Future Directions in mHSPC Management: An Evolving Treatment Landscape

Video

Key opinion leaders in the field of prostate cancer close out their discussion by sharing excitement for future evolutions in the setting of hormone-sensitive disease management.

Transcript:

Alan H. Bryce, MD: Let’s close with a couple of thoughts. One important point we need to make is, Dr. Zhang let’s ask you, with ADT [androgen deprivation therapy] monotherapy, where does that fit in anymore? Because we know from the real-world data that it’s still a significant proportion of patients, and we know from all the clinical trial data that ADT monotherapy yields shorter survival and lower quality of life. There’s a bit of a disconnect, but there’s still the appropriate patient. Where would you consider ADT monotherapy, and what proportion of the population is this?

Tian Zhang, MD, MHS: We’ve proven in many trials that even a doublet, any doublet, is better than ADT alone for patients with metastatic prostate cancer. In the high-risk, localized setting with maybe a PSMA [prostate-specific membrane antigen]–avid lymph node but not conventional imaging-proven metastatic disease, I’m still somewhat equivocal. Maybe ADT with radiation is sufficient. For a long time, that’s how we treated localized high-risk prostate cancer. I’m not too convinced that PSMA-positive lymph nodes on their own are going to intensify treatment early. I may come back to bite my words later. That’s OK, but that would be the only disease setting where ADT alone is standard. If somebody has tried 1 of these systemic therapies—abiraterone, enzalutamide, or apalutamide—and can’t tolerate them, those situations are where we would stop and do ADT on its own. Although it’s important to give patients an academic try at intensifying treatment, particularly if they have metastatic disease on conventional imaging.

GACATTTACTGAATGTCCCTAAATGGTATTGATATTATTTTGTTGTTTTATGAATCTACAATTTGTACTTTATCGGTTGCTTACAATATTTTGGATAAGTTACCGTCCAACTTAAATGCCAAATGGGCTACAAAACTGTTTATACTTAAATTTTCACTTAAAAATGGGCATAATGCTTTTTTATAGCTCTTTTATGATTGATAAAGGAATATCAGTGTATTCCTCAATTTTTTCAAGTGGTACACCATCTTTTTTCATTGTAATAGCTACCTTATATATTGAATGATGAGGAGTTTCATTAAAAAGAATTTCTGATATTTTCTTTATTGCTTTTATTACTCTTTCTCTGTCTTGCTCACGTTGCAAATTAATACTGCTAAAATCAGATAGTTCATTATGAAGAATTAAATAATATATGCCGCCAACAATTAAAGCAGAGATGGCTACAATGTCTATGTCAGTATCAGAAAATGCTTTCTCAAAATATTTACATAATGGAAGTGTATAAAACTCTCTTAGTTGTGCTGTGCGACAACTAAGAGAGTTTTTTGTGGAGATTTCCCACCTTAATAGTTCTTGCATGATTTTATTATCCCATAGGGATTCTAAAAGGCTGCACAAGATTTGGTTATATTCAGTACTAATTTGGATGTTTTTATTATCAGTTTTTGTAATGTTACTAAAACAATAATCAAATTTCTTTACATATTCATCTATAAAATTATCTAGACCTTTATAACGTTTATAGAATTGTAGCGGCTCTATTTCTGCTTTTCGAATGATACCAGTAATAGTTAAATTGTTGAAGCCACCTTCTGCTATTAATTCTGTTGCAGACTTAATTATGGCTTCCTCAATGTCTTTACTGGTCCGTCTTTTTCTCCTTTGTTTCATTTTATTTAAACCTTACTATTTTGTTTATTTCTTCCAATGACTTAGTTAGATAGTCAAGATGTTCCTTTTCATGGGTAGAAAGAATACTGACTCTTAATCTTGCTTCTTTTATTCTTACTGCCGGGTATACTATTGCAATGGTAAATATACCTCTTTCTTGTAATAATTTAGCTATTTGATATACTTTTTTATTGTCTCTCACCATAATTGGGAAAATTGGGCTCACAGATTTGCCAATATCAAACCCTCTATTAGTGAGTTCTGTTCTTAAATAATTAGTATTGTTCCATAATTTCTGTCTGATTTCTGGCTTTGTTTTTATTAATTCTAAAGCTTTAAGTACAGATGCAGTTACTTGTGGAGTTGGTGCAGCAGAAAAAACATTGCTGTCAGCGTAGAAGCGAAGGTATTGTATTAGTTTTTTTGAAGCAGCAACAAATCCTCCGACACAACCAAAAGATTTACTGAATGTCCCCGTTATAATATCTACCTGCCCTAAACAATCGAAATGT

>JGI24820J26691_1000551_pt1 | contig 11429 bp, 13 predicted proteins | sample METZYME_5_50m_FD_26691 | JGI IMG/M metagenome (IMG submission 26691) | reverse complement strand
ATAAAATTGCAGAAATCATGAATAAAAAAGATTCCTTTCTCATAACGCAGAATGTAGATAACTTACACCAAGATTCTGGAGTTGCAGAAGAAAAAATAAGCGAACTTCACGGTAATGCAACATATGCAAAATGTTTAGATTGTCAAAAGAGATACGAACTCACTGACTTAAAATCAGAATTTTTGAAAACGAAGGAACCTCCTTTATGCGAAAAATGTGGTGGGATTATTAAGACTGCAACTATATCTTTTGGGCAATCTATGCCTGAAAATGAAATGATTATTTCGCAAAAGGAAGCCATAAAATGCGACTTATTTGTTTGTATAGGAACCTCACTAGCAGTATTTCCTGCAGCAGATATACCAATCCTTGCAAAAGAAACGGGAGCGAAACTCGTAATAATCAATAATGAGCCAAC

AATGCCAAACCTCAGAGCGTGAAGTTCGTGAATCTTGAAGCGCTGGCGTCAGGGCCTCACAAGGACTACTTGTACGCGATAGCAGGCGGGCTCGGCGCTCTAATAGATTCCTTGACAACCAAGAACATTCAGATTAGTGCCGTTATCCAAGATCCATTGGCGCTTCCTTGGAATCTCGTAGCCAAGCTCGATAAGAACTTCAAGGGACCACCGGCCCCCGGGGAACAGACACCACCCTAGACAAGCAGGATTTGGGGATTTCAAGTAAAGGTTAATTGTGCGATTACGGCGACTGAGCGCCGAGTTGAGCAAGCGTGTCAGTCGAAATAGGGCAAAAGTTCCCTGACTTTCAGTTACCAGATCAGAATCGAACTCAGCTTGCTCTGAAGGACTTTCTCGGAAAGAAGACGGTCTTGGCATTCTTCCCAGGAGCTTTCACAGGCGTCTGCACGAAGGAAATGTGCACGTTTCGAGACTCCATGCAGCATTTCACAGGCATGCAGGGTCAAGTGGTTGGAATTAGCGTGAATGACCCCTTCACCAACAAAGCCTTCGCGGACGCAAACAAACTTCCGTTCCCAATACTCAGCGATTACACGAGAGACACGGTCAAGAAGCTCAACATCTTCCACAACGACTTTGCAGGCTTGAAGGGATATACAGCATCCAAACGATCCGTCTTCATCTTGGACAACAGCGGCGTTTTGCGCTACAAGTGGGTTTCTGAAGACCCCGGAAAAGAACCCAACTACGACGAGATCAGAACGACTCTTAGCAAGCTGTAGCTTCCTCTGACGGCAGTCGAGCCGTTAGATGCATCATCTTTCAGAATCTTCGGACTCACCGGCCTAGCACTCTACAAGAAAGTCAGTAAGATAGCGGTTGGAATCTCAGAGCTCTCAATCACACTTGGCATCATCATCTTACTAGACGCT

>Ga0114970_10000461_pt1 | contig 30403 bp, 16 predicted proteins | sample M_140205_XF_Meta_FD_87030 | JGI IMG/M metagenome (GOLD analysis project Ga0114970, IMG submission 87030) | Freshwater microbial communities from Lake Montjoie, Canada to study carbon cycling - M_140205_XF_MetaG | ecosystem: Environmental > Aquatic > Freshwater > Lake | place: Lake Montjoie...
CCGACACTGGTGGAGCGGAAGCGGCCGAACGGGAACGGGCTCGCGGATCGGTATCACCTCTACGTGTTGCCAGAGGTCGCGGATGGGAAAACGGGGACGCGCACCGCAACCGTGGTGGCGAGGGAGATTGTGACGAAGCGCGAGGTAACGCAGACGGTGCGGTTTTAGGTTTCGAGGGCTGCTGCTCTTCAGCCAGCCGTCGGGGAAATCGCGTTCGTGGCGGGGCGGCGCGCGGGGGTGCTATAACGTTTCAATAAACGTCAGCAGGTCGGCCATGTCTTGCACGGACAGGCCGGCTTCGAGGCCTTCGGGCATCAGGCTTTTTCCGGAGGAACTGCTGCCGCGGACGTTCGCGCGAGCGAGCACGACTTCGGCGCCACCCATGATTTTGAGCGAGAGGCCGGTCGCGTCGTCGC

Alan H. Bryce, MD: In my practice, I have a handful of patients on ADT monotherapy. It’s not 0. It’s a handful. One way or the other, the setup is the same. It’s that patient with a lot of comorbidities. You have multiple reasons to not want to do 1 of the oral agents or another. Prostate cancer aside, that patient’s other comorbidities dictate that their overall survival is less than 2 years. They have a limited survival from their heart disease, kidney disease, or something else. Maybe they have advanced Parkinson [disease]. It’s not an uncommon scenario, and I’m worried about muscle strength. In that scenario, all I’m trying to do is minimize the bone pain they’re having and the symptoms they’re having. Survival isn’t the goal, because frankly they’re not going to have long survival. That’s a patient on ADT monotherapy. What is that, 5% of patients or less? It’s a limited number. So I think doublet is the standard, unless there’s that clear comorbidity story to contraindicate the oral drugs.

Let’s wrap up with final thoughts. Dr Lowentritt, start from the top. We’ll let you go first. Where do you think we’re going with first-line treatment of mHSPC [metastatic hormone-sensitive prostate cancer]? Are there things on the horizon that you’re excited about?